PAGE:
Turn right, crossing the railway by a bridge. As the lane rises again towards a second bridge, this time over the Bridgwater and Taunton Canal, turn right along the towpath. Head along the wide, smooth path: the canal is on your left, with glimpses of the Quantock Hills behind the modern distribution centre buildings in the distance. After 0.5 miles (800m) you reach the Boat and Anchor Inn. Continue past the inn and under the M5 motorway. About 0.25 miles (400m) later a small swing bridge crosses the canal at the end of Marsh lane.

Cross this and continue with the canal on your right. The towpath passes under the brick arch of Hamp Bridge. Keep the canal on your right to pass the sluice where the surplus canal water drains into the River Parrett, now running parallel with the canal. Opposite this, to your left, is a small pond. The tow path passes under a bridge, and, after 130yds (118m), a wider one carrying the A38, to join a tarred wide path. Fewer than 20 paces later turn left through a gap to turn right alongside Browne Pond to a tarred path. This rises to cross the canal on another little brick bridge. On the other side, take the right fork to arrive at a large crossroads with traffic-lights.

Cross the A39 on your left and turn left into Taunton Road. After approximately 300yds (274m), cross the road to the church and bear right along Cornhill to reach the Blake Statue. Continue ahead down pedestrianised Fore Street to cross a railed bridge over the River Parrett.

Turn right along Salmon Parade. Cross the A38 into a riverside lane signed ‘Colley Lane Industrial Estate’.

After 350yd (320m), opposite a fire station, a concrete ramp leads up the gravel path beside the river. Follow this along and under Somerset Bridge, then retrace your steps to the car park.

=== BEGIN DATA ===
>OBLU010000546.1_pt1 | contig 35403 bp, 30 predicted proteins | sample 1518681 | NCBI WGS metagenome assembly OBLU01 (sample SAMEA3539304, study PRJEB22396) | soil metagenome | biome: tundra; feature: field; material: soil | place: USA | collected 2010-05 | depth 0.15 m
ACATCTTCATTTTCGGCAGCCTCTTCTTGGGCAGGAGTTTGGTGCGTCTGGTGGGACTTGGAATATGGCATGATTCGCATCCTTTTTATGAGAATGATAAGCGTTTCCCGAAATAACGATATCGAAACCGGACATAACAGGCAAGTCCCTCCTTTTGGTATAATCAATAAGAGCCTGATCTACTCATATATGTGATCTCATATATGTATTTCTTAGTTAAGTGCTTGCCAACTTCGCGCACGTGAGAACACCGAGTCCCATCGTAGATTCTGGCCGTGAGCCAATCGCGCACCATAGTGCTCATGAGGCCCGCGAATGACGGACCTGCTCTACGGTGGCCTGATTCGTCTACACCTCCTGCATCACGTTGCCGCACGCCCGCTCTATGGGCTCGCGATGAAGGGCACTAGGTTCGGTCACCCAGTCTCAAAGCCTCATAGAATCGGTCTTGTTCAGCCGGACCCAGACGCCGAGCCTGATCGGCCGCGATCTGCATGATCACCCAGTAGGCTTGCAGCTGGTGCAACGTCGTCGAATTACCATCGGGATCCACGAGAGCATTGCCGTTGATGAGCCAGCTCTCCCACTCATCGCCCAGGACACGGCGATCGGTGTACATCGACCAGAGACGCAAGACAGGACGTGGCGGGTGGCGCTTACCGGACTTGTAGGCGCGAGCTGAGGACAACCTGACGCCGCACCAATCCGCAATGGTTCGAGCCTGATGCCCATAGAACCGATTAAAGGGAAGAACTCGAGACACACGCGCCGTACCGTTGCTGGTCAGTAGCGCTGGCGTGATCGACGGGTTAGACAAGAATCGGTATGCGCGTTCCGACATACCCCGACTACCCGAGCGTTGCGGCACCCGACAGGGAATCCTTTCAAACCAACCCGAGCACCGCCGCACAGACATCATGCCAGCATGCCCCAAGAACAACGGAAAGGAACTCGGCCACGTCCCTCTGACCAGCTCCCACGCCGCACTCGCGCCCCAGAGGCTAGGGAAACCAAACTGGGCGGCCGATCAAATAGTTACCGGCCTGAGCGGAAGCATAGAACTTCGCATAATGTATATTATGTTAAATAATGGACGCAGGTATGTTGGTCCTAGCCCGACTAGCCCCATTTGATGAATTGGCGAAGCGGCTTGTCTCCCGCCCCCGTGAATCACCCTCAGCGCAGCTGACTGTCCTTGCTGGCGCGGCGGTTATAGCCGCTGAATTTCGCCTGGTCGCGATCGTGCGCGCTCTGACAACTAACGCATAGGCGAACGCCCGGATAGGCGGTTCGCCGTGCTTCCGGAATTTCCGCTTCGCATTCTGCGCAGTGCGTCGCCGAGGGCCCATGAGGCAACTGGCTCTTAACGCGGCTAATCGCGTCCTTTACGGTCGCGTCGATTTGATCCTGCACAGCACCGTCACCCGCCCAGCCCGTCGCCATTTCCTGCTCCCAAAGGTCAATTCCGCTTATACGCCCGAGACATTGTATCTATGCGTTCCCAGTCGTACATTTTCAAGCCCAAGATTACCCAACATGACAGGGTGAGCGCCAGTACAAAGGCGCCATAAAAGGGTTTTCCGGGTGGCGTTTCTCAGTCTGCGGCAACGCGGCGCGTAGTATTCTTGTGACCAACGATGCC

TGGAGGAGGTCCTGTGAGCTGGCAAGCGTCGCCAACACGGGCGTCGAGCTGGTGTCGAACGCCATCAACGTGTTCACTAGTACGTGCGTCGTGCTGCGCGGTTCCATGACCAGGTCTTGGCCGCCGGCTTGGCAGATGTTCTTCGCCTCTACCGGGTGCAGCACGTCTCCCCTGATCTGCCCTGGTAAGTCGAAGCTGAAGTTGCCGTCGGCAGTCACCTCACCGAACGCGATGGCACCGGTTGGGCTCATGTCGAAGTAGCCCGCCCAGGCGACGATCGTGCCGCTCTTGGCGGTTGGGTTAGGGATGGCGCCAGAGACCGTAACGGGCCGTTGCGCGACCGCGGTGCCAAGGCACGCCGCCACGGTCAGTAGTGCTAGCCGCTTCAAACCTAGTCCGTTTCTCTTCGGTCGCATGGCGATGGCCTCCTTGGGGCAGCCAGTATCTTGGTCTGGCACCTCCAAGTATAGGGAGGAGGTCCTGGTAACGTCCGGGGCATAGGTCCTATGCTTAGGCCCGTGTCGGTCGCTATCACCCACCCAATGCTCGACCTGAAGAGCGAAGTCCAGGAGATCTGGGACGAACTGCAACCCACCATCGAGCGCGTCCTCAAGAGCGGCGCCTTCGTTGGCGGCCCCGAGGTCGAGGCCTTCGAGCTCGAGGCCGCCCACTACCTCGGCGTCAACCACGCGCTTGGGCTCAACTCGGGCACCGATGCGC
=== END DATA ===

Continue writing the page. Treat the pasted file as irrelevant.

Additional information

Broad, made-up paths and a smaller riverside path

Reed beds and tidal riverside, tree-lined tow path

Off-lead on tow path and most of riverside; no fouling

OS Explorer 140 Quantock Hills & Bridgwater

Dunwear Ponds car park (free) at southeast corner of Bridgwater

Blake Park, where A39 crosses River Parrett

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About the area

Discover Somerset

Somerset means ‘summer pastures’ – appropriate given that so much of this county remains rural and unspoiled. Ever popular areas to visit are the limestone and red sandstone Mendip Hills rising to over 1,000 feet, and by complete contrast, to the south and southwest, the flat landscape of the Somerset Levels. Descend to the Somerset Levels, an evocative lowland landscape that was the setting for the Battle of Sedgemoor in 1685. In the depths of winter this is a desolate place and famously prone to extensive flooding. There is also a palpable sense of the distant past among these fields and scattered communities. It is claimed that Alfred the Great retreated here after his defeat by the Danes.

Away from the flat country are the Quantocks, once the haunt of poets Samuel Taylor Coleridge and William Wordsworth. The Quantocks are noted for their gentle slopes, heather-covered moorland expanses and red deer. From the summit, the Bristol Channel is visible where it meets the Severn Estuary. So much of this hilly landscape has a timeless quality about it and large areas have hardly changed since Coleridge and Wordsworth’s day.